Schleswig: The Dog That ­Didn’t Bark ­ fter the polls in Italy and the United States, in the m A ­ iddle of the nineteenth ­century the use of the referendum died down once again. But referendums ­were proposed. Most notable, perhaps, is the case of the Second Danish-­ German War of 1864. Following the Danish government’s decision to incor-



The History and Logic of Ethnonational Referendums, 1791–1945 23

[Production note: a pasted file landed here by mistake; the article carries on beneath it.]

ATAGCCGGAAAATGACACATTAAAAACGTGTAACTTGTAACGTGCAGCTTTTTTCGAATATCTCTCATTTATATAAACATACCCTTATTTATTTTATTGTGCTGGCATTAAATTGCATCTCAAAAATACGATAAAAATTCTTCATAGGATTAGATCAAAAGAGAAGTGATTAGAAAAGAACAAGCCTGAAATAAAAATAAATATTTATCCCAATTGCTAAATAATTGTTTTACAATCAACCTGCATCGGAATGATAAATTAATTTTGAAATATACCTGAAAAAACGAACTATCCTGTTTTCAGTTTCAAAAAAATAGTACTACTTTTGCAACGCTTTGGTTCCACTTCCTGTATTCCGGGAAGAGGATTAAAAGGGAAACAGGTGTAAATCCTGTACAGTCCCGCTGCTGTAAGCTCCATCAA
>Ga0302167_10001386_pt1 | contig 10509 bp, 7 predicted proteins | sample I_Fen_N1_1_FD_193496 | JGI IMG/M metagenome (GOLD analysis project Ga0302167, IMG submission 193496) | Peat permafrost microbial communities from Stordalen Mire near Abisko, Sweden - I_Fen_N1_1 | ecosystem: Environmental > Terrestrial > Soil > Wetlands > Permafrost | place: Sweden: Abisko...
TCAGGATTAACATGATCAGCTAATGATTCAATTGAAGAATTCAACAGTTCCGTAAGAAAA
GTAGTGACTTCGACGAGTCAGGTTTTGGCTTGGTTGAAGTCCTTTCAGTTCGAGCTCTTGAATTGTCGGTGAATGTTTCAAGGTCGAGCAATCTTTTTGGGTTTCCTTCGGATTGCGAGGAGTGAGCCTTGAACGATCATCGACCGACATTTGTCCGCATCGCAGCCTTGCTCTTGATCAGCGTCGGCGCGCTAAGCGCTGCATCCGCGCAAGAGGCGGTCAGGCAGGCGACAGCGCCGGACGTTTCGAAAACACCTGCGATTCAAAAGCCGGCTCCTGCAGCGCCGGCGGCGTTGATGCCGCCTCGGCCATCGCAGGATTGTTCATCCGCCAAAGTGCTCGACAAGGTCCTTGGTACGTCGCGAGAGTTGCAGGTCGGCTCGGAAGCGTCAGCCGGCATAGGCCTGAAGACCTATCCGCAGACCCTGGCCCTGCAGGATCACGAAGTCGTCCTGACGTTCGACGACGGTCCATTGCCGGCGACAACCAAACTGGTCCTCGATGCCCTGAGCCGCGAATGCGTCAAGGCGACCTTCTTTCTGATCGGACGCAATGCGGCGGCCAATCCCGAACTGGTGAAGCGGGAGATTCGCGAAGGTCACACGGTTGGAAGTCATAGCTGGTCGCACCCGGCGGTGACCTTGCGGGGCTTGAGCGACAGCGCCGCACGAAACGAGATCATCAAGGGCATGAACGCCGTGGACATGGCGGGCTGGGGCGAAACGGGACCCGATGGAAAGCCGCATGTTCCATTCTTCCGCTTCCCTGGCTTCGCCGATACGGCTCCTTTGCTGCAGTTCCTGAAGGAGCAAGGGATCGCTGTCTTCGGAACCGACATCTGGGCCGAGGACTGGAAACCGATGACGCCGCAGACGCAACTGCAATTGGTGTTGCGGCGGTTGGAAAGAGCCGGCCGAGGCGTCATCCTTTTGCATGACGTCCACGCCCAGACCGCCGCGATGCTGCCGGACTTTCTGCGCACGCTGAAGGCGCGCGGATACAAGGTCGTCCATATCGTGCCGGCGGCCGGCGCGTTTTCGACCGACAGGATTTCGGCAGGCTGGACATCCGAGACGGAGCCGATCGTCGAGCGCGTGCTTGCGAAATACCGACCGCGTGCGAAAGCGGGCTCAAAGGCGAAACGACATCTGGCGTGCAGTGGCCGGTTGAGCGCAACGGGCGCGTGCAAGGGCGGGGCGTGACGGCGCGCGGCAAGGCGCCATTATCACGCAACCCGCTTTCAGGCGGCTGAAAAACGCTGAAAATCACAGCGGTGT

porate the two duchies ­under a Unified Danish Constitution, Prus­sia and Austria declared war in 1864. ­After heavy Danish losses, a cease-­fire was negotiated in ­England. During ­these negotiations, “[the] use of a [referendum] had been urged by the British government” (Goodhart 1971: 106). The British proposed that a referendum be held in each of the towns and parishes in the now occupied Schleswig (Ward and Gooch 1923: 579). The German negotiator, Count Albrecht von Bernstorff, declared, “I have nothing against sending this proposal ad referendum.” However, the chief Danish negotiator, Foreign Secretary Georg Quaade, rejected the proposal and declared that it was against his “instructions” to “submit the ­matter ad referendum.” As a result, hostilities erupted again. The Prus­sians and the Austrians occupied the w ­ hole of Schleswig and—­predictably—­became less keen on a plebiscite. But why did the Danes reject the proposal of a referendum? In view of the competition proximity model ­t here is a ­simple explanation. Danish public opinion was inflexible, and ­after the military victory in the Three-­Year War against Prus­sia (1848–1851), a large segment of the Danes was in ­favor of a military solution, which they unrealistically believed would be pos­si­ble to win. To consent to a referendum would signal that t­ here was a gulf between the position of the government of D. G. Monrad and the ­people. Formally (Pi − Im)2 was large. The p ­ eople did not ­favor a referendum. ­There was no strategic mileage in forcing a vote. In addition, Monrad and the National-­Liberals had a solid majority and ­were not challenged electorally. ­There was l­ittle utility in a vote; consequently, the issue was not sent “ad referendum” (Bak 1975: 274). ­After the war, the Prus­sian chancellor, Otto von Bismarck, in 1866, told the Prus­sian Parliament that a referendum was necessary. A month ­later, realizing the significant opposition to German occupation, he annexed the duchies before negotiations over the promised referendums could take place. Again, Bismarck’s logic was consistent with the competition proximity model; formally (Pi −Im)2 was large, hence ­there was a gulf between Bismarck’s position and that of the voters—­and Bismarck was u ­ nder threat neither in the German Reichstag nor internationally. The British, while not enthusiastic about German expansion that could alter the balance of power on the continent, ­were not in a position to assert pressure on Berlin. Consequently, Bismarck’s incentives for holding a referendum ­were small; nothing would be gained strategically from sending the proposal to the voters, and indeed he might even lose. At this stage, of course, ­matters had changed considerably